With Wimbledon a month away, it will be a relief if Henman and Rusedski leave for the lawns of England in better condition, physically and mentally. Both players have lost momentum following time off recovering from injuries.

In Henman's case, although surgery has cleared his elbow of fragments of bone which had been floating in the joint for about 10 years, he has apparently experienced side-effects which may be psychosomatic.

Sampras, the world No 1, intends to make a challenge in spite of a thigh injury that threatens to undermine his prospects of completing his collection of the Grand Slam singles championships. The American will do well to survive a first round against Fabrice Santoro.

Sampras, 25, was asked recently if there was a likelihood of his becoming as obsessive about winning the French Open as Ivan Lendl became in respect to Wimbledon. "I think Lendl's personality and my personality are so different," Sampras replied. "He was almost to the point of being consumed with Wimbledon. He changed his whole year basically for that one tournament. I think that's putting too much pressure, at least for me.

"I tried playing more on clay. That didn't work. If you ask me that question when I'm 29 or 30, maybe I will be consumed. I feel like I have five, six or seven good chances to get lucky and win there one year."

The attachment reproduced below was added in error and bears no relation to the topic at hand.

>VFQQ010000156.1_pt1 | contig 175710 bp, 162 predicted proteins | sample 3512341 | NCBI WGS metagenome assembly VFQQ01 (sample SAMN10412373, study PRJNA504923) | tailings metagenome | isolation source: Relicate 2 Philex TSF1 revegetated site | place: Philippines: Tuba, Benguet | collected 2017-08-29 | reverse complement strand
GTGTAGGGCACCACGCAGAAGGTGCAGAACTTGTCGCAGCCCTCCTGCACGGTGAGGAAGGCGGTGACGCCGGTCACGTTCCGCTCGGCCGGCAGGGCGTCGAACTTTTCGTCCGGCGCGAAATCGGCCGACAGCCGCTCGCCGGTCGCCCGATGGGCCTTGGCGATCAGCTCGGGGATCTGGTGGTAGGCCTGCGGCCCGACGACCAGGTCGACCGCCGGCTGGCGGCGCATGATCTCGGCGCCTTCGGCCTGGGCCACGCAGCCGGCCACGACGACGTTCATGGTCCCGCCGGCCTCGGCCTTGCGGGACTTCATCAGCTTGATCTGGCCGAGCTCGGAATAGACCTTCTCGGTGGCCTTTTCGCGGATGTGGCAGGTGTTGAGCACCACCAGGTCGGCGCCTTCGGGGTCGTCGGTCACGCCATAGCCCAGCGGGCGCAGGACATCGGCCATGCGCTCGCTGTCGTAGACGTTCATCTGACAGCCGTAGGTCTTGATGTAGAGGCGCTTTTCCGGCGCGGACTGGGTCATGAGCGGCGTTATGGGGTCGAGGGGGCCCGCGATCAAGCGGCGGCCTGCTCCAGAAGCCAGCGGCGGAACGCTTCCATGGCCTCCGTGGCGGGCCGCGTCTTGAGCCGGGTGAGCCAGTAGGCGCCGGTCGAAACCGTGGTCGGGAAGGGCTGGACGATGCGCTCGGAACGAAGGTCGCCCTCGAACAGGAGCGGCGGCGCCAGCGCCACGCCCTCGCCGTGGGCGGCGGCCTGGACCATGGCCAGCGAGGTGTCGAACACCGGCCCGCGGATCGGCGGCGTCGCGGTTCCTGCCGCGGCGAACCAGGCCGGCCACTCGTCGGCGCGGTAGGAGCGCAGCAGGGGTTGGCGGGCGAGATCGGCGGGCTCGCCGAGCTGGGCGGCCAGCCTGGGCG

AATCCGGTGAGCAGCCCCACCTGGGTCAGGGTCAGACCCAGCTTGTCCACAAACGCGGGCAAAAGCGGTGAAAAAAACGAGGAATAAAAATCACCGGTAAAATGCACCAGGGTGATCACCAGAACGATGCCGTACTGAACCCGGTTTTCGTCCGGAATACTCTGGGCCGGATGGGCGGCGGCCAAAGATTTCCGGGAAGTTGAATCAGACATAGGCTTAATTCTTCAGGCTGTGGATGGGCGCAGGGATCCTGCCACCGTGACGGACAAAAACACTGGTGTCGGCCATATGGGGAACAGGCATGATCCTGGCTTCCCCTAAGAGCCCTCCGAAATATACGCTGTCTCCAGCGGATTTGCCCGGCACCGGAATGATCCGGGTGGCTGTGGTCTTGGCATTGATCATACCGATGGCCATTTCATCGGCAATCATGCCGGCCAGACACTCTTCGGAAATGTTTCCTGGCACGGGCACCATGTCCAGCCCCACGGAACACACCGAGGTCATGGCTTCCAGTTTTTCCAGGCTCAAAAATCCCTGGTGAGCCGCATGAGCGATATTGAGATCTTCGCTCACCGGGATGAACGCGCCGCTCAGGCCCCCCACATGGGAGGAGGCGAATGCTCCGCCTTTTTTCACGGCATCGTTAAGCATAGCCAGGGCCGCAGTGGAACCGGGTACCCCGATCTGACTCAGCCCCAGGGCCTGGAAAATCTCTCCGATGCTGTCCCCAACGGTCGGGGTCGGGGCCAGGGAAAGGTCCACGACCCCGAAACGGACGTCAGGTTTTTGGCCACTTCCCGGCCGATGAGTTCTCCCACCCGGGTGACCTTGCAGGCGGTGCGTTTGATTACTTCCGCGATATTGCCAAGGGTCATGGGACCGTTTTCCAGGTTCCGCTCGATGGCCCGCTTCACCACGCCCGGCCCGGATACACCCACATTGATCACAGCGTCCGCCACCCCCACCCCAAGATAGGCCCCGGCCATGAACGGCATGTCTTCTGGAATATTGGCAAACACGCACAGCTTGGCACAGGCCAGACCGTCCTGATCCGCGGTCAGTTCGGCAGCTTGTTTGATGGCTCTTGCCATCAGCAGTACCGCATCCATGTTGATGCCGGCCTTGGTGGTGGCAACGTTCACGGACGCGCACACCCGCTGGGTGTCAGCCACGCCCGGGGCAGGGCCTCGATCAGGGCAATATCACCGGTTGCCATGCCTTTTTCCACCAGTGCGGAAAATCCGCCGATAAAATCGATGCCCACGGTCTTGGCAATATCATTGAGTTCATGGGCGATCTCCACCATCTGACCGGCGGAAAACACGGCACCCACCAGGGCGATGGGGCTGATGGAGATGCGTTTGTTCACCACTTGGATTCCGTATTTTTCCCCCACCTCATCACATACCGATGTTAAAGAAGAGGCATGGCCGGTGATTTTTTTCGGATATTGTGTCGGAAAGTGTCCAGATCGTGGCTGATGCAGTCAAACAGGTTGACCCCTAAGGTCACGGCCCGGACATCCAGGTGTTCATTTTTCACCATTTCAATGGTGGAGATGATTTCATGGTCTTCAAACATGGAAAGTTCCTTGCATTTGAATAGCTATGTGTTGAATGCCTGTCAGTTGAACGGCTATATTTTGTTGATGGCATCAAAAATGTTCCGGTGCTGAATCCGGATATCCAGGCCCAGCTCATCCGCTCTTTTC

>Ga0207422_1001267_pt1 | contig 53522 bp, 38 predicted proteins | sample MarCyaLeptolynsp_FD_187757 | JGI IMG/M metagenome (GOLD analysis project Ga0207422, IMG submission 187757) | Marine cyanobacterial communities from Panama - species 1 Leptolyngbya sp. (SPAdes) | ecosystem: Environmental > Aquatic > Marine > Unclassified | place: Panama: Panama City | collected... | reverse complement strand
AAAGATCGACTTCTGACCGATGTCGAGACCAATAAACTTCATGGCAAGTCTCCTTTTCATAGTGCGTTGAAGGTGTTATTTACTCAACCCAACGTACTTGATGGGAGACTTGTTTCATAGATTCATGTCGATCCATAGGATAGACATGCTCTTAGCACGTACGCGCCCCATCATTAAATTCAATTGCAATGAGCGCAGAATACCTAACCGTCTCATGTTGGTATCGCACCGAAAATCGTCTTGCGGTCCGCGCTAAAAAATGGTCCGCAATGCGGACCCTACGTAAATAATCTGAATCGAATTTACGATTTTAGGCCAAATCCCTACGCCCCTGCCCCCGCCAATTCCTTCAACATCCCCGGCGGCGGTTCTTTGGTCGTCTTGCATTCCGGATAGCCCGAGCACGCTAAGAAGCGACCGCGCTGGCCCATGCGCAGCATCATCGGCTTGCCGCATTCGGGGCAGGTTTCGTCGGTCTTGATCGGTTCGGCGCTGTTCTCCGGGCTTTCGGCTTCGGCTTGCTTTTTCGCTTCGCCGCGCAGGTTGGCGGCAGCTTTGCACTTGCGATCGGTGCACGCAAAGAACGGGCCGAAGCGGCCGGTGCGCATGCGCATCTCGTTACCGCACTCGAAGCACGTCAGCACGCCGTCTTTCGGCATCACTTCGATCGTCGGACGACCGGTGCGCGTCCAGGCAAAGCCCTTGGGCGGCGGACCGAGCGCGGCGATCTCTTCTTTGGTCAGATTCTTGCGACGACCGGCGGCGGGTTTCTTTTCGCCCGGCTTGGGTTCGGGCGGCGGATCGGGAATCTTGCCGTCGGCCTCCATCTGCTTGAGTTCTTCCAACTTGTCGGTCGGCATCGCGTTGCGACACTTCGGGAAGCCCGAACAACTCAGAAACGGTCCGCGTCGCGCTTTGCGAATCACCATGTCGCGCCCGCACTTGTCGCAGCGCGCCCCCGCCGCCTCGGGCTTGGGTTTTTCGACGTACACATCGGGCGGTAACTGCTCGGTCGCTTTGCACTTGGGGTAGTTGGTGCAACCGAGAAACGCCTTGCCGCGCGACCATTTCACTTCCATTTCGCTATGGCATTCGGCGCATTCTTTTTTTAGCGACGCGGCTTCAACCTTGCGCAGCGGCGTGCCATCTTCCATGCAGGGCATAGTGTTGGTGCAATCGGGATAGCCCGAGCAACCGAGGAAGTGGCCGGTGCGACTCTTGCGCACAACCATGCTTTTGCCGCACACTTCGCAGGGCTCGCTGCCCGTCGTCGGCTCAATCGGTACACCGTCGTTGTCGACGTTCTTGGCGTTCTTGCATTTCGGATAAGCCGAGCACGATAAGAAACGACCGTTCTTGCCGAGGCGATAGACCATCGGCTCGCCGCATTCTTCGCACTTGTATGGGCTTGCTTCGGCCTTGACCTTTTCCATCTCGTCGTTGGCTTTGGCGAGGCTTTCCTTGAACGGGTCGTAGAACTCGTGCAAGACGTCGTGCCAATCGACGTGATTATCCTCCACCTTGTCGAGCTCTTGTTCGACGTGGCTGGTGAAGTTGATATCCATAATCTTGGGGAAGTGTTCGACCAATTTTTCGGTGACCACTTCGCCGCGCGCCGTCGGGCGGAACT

Kafelnikov reckons it would take "a miracle" for him to make a successful defence, having knocked himself out of the early part of the season by breaking a hand on a punchbag.

Muster has been out of sorts since flourishing on the hard courts of Florida. Richard Krajicek, it will be recalled, won at Wimbledon last year after advancing to the quarter-finals in Paris and anything is possible where Goran Ivanisevic is concerned.

Jim Courier and Bruguera, who, between them, dominated the event from 1991 to 1994, will have to be heeded, and the two men in form are Marcelo Rios and Alex Corretja, seeded No 7 and No 8 respectively.